The late, great Borges

Jorge Luis Borges (1899-1996) was unmoved by the nationalistic passions surrounding his country’s territorial disputes. The Falklands War, or the Guerra de Malvinas, was like “two bald men fighting over a comb,” he said. When Argentina and Chile nearly went to war over three tiny islands in the Beagle Channel, he suggested letting Bolivia have the waterway as a sea outlet. He held demagogues and dictators in contempt, but told journalist Christopher Hitchens to say hello to General Augusto Pinochet when he visited Chile.

His short story collections are embedded with mathematical and philosophical puzzles and multiple layers of meaning—in other words, not the kind of fiction most people read on airplanes. One work, “The Garden of Forking Paths,” has been hailed as a literary forerunner of the video game, a hypertext story that can be read in various ways. There is a labyrinth, a Chinese professor spying for the Germans, pursued by an Irishman in the employ of the British Empire. The story appeared in Ellery Queen’s Mystery Magazine in 1948, the first of Borges’ works to be published in English translation.  Another story, the “Library of Babel,” imagines the universe as a vast library, a theme that Umberto Eco used in The Name of the Rose and Terry Pratchett uses in his Discworld novels.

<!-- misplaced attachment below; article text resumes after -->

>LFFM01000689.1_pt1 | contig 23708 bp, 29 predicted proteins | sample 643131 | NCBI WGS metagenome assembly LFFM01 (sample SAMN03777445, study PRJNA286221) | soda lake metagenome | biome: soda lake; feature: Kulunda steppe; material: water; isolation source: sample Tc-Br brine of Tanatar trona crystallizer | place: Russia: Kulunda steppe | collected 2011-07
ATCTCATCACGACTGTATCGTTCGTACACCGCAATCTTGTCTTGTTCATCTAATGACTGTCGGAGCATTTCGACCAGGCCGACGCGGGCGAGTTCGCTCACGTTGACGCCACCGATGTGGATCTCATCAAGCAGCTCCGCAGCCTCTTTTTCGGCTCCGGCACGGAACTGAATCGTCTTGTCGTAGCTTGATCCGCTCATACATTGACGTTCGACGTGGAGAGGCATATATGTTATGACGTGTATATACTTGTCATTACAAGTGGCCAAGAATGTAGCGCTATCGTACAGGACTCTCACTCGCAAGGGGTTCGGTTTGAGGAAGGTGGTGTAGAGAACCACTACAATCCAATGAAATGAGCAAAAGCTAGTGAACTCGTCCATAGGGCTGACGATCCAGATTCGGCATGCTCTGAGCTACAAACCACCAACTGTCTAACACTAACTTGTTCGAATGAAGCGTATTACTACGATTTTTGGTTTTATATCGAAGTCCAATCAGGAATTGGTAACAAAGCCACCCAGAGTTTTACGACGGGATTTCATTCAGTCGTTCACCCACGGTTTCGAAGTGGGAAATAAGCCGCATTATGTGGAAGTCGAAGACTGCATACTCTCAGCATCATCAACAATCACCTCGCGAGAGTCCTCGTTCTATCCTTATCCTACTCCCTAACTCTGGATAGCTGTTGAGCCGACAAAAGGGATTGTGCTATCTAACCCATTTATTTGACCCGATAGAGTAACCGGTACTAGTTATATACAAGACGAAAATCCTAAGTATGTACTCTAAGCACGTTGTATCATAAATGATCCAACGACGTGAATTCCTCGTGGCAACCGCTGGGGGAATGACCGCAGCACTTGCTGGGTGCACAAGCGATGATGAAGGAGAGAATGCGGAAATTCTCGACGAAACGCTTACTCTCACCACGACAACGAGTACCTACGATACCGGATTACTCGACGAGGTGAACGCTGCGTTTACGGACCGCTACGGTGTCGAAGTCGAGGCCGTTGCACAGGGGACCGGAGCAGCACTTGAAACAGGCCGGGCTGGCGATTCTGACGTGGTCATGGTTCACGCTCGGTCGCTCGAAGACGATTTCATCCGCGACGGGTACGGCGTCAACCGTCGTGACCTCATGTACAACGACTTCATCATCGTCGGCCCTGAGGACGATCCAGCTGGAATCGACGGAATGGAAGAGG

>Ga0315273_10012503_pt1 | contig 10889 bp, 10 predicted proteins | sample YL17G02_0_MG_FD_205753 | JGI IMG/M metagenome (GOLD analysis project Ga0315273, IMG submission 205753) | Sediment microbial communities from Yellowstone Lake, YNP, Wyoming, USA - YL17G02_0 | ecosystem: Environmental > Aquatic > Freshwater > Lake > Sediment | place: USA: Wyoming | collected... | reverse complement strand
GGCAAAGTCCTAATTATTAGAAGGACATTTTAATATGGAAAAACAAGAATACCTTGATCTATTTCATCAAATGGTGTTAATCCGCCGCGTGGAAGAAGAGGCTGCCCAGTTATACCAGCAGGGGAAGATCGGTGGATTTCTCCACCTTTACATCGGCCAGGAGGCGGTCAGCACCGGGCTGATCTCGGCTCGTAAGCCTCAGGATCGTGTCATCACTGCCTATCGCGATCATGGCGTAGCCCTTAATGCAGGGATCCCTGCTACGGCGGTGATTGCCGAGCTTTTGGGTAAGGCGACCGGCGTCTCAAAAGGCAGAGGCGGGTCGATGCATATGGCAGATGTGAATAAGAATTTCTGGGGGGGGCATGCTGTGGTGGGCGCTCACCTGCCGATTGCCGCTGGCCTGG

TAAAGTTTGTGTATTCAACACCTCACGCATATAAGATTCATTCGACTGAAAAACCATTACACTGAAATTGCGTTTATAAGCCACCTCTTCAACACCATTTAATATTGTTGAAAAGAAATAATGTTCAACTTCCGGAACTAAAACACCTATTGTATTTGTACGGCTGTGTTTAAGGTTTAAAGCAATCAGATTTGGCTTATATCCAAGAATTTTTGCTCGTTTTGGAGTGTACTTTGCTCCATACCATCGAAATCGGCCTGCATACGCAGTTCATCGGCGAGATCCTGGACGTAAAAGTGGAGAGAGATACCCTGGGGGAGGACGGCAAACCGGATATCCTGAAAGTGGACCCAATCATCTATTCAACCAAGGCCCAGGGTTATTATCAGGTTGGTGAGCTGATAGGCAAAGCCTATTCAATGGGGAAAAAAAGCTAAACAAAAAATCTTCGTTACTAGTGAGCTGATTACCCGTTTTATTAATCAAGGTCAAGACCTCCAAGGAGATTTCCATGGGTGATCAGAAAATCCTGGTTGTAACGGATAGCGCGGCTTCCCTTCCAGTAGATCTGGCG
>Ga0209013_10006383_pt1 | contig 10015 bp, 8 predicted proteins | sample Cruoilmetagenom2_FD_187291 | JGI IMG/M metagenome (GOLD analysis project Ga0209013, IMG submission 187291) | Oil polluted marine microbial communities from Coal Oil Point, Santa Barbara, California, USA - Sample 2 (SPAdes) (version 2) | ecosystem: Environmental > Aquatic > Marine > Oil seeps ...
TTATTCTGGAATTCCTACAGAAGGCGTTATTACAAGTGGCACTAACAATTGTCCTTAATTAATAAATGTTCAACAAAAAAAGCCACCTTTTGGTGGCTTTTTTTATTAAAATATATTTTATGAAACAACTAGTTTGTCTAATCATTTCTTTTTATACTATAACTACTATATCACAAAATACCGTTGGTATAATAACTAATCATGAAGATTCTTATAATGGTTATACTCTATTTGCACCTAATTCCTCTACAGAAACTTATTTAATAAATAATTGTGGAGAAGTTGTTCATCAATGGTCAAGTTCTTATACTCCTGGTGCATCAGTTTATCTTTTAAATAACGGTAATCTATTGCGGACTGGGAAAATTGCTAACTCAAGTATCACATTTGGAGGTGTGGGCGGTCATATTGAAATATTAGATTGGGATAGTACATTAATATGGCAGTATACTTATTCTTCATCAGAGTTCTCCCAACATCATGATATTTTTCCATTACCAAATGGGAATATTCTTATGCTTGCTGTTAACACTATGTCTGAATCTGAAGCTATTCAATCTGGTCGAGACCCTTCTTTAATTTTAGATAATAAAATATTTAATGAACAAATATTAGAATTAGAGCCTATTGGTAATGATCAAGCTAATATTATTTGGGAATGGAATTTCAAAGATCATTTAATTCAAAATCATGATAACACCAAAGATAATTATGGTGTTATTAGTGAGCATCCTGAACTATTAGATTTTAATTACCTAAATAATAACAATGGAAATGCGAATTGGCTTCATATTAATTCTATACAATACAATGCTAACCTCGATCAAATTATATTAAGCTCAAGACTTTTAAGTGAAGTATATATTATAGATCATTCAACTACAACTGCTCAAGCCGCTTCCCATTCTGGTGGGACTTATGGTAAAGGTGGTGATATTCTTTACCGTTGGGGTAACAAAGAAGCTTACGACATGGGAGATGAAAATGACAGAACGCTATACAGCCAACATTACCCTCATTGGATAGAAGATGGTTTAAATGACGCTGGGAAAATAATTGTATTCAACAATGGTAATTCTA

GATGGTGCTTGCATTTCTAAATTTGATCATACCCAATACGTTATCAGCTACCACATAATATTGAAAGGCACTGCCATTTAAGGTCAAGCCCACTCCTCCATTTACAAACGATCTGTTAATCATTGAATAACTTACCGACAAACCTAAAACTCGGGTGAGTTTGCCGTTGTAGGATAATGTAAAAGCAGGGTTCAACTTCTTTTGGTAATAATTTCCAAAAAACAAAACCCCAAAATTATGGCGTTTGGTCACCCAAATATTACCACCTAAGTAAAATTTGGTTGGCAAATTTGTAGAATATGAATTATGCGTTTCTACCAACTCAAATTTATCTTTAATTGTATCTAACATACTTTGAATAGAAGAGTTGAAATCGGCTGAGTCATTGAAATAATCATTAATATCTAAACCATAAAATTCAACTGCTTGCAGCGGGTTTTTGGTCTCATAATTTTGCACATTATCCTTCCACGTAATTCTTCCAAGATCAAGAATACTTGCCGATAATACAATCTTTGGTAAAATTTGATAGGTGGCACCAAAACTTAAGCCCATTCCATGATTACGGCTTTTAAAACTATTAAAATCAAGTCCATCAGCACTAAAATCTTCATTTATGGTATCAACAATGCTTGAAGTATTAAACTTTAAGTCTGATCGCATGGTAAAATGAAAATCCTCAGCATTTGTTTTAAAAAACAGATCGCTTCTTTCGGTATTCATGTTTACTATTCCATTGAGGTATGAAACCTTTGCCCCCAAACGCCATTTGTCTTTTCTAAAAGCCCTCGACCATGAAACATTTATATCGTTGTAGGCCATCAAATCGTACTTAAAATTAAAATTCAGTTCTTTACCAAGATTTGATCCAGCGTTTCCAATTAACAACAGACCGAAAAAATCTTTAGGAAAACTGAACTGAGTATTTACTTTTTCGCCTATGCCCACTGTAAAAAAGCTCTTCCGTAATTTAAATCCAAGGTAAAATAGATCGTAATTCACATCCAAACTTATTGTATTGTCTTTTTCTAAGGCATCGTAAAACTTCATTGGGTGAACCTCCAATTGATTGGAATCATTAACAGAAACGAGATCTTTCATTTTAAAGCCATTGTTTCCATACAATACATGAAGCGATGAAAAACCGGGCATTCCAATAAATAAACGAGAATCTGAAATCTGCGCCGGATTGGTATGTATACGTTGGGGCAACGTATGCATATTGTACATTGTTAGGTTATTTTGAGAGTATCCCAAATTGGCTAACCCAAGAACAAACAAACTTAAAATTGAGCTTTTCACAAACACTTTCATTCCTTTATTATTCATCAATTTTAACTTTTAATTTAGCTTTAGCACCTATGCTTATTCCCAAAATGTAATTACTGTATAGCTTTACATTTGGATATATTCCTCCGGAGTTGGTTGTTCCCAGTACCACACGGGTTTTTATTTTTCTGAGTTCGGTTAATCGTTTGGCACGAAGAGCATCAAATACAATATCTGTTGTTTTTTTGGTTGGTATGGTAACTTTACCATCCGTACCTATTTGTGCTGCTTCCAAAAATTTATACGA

He began losing his eyesight in his early thirties, suffered a serious head injury and incurred the wrath of Juan Peron and Evita, but nothing stopped him from writing.  He never learned Braille, but there was no shortage of people willing to read to him. Christopher Hitchens, per his request, read him some works by Rudyard Kipling and G.K. Chesterton.  A colleague of mine who had been based in Buenos Aires went to interview him in 1980 and reported that Borges retained some limited vision.  “He knew I was blonde,” she told me and described how Borges gave her a tour of his book collection. He won the Cervantes Prize, the highest Spanish language literary honor, along with numerous other awards—but despite his place in literature, never the Nobel Prize.  “Not granting me the Nobel Prize has become a Scandinavian tradition,” he said. “Since I was born they have not been granting it to me.”